I was raised on country music, so while my tastes have broadened greatly beyond the genre, I still love it, and I see people talking a lot of bull when they clearly haven’t listened to country. One thing I love? There is no music genre that consistently tells a story better than country does. So in honor of country music day, I put together a list of the best story-telling songs. (And the entire playlist is here.)
This song is so amazing, and you really have to listen to get the full story (and track down the complete song – one verse is cut in the radio version). “Fancy” tells the story of a poor girl named Fancy whose mother essentially pimps her out in the hopes of improving her station. Controversial but still powerful, I can’t blame the mother, who wants her daughter to have more and doesn’t know of another way to help her get it.
The Night The Lights Went Out In Georgia – Reba McEntire
Reba’s an amazing storyteller. In this song, she tells the story of a murder, a wrongful conviction, and a killer who was never caught. It’s powerful, calls out a lazy justice system, and features all the key elements – heartbreak, betrayal, deceit. It’s an entire movie in 4 minutes.
Two Black Cadillacs – Carrie Underwood
Don’t ever mess with Carrie Underwood – she will take you all the way out. She sings about retribution towards a cheating husband in this song, and correctly places the blame on the man who cheats, rather than the other woman – I really appreciate seeing that because how often in media do women forgive the cheater or try to win him back while blaming the other woman for being a homewrecker? The man (or person in the relationship) is the one who made the promises – the other party owes you nothing. I digress. Anyway, the song is dark and intriguing, made more powerful by Underwood’s flawless vocals.
Alyssa Lies – Jason Michael Carroll
You’ll need a box of tissues for this song. I’m not even going to tell you anymore about what the subject matter is. Just know Carroll’s deep, rich voice sets the scene perfectly as the story unfolds.
Don’t Take The Girl – Tim McGraw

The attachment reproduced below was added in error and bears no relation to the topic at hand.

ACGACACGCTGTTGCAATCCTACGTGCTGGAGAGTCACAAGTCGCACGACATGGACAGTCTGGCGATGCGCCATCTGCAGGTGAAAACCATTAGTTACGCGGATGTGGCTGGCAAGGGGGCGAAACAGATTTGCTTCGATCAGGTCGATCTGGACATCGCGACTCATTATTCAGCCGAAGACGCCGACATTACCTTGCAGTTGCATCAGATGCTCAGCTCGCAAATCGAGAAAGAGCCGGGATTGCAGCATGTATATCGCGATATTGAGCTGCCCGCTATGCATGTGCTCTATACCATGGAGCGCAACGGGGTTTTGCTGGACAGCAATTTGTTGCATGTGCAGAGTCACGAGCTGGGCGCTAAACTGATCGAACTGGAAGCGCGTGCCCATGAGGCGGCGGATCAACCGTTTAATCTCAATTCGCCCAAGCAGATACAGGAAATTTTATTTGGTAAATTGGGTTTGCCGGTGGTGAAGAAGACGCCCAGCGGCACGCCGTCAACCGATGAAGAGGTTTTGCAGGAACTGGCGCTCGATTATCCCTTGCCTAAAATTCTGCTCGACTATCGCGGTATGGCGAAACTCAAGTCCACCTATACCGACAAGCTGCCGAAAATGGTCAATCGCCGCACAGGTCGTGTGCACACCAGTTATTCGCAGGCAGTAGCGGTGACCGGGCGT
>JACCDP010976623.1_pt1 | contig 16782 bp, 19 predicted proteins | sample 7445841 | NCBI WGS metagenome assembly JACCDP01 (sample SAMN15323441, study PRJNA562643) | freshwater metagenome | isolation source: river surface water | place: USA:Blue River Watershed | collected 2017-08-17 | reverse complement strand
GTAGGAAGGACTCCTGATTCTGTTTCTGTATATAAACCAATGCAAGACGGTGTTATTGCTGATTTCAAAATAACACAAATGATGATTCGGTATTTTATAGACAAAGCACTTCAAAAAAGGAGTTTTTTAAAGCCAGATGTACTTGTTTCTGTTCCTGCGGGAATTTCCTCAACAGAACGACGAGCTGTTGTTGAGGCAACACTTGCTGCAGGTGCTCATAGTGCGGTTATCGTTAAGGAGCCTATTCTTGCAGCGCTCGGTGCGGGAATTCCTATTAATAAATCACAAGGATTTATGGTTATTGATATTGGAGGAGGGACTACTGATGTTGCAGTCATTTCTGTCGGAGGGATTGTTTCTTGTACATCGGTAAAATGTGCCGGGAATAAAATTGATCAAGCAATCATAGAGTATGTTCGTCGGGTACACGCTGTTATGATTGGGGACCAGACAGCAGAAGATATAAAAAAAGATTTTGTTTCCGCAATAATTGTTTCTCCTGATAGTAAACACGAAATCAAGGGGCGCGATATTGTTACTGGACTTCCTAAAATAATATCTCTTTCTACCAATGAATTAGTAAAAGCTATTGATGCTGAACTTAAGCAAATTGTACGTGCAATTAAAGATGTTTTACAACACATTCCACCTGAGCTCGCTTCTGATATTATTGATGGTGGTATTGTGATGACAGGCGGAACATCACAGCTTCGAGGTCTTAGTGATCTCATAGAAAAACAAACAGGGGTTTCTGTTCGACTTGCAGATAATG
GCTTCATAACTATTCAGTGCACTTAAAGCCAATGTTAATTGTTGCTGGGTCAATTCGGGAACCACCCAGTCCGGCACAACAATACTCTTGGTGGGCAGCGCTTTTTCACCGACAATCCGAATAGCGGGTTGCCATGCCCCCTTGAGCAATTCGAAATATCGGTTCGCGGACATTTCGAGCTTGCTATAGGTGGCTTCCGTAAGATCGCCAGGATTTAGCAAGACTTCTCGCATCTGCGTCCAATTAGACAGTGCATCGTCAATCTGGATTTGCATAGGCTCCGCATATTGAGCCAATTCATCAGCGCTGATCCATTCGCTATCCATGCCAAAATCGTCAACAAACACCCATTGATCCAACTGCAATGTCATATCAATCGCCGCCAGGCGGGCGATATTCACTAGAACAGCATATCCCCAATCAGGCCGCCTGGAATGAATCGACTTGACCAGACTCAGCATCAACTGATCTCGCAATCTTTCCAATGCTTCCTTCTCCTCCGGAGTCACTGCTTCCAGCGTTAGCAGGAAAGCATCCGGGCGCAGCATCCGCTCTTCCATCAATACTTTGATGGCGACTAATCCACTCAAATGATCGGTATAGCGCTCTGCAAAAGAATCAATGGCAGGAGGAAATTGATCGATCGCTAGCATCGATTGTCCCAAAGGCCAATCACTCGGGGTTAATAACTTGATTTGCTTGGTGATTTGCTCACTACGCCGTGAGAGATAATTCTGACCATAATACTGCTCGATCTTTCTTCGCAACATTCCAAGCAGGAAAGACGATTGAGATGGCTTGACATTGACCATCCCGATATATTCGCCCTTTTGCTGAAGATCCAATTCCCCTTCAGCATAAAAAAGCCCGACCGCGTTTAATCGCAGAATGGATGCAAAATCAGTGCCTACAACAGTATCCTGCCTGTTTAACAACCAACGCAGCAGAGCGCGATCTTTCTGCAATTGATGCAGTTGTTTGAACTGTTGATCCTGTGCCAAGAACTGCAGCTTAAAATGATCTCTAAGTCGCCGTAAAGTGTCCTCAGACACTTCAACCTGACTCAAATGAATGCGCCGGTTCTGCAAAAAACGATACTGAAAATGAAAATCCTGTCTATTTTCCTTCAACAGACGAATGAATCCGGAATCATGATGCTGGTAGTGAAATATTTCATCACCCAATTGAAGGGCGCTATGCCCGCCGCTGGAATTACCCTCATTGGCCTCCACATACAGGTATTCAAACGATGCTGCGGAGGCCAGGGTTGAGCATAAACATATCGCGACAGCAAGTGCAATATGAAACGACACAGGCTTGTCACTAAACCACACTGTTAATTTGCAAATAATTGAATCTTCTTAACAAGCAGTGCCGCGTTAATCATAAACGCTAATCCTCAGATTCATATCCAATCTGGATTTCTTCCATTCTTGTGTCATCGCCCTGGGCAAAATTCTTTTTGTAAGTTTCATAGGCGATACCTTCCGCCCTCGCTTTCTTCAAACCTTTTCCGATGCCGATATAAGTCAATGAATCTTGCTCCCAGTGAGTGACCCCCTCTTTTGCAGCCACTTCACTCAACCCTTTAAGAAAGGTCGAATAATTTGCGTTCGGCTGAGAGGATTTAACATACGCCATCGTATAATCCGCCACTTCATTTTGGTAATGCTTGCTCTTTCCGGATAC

It only takes Tim McGraw three minutes to tell the story of a boy’s whole life. From childhood through marriage and kids, hear about Johnny and the trials he endures. You’ll smile at the beginning and by the end, you’ll be so invested, you’ll be in tears.
The Greatest – Kenny Rogers
This is one of my absolute favorite Kenny Rogers songs. It tells the story of a boy who knows he’s the greatest baseball player ever. That’s it. There’s not really anywhere for the story to go from there – there’s no struggle, the boy is already the greatest. But you’ll be on the edge of your seat the whole time.
Riding With Private Malone – David Ball
This song is so beautifully done, and one thing I really like is how it personalizes the people who go off to war, giving them dreams and aspirations aside from military life. The song’s about a car and a soldier, and once you hear it, you’ll never forget it.
Three Wooden Crosses – Randy Travis
In so many situations, we don’t know why things work out the way they do. I’m not particularly religious, but regardless of your spiritual beliefs or lack thereof, this song reminds you that the obvious answer isn’t always the best answer.
Independence Day – Martina McBride
Like Reba, Martina McBride is another great storyteller, with any number of ridiculously amazing songs, but I went with this because…well, today is Independence Day, and it’s been my favorite song of hers for 20 years. It’s powerful and tells the story of a woman who is finally done with being abused.
The Thunder Rolls – Garth Brooks
Another song where you have to search for the missing final verse, Garth Brooks tells the story of a woman who’s been cheated on and beaten down (if not physically, then emotionally) and has reached the end of her patience. It was actually a nice twist to hear a guy singing about this kind of subject matter – these songs most often are sung by women.
Goodbye Earl – The Dixie Chicks
One last song, and like many others in country music, it’s about abuse, though you wouldn’t know from the bouncy, upbeat music. Really, I think this is an anthem for abused women – get out however you can because you do deserve to live your own happy life, and once you get out, once you’ve succeeded in that, you can succeed in anything.
Do you listen to country music, or are you willing to give it a chance? Tell me what you think after you’ve listened to these songs (especially “Alyssa Lies”, that song isn’t talked about enough).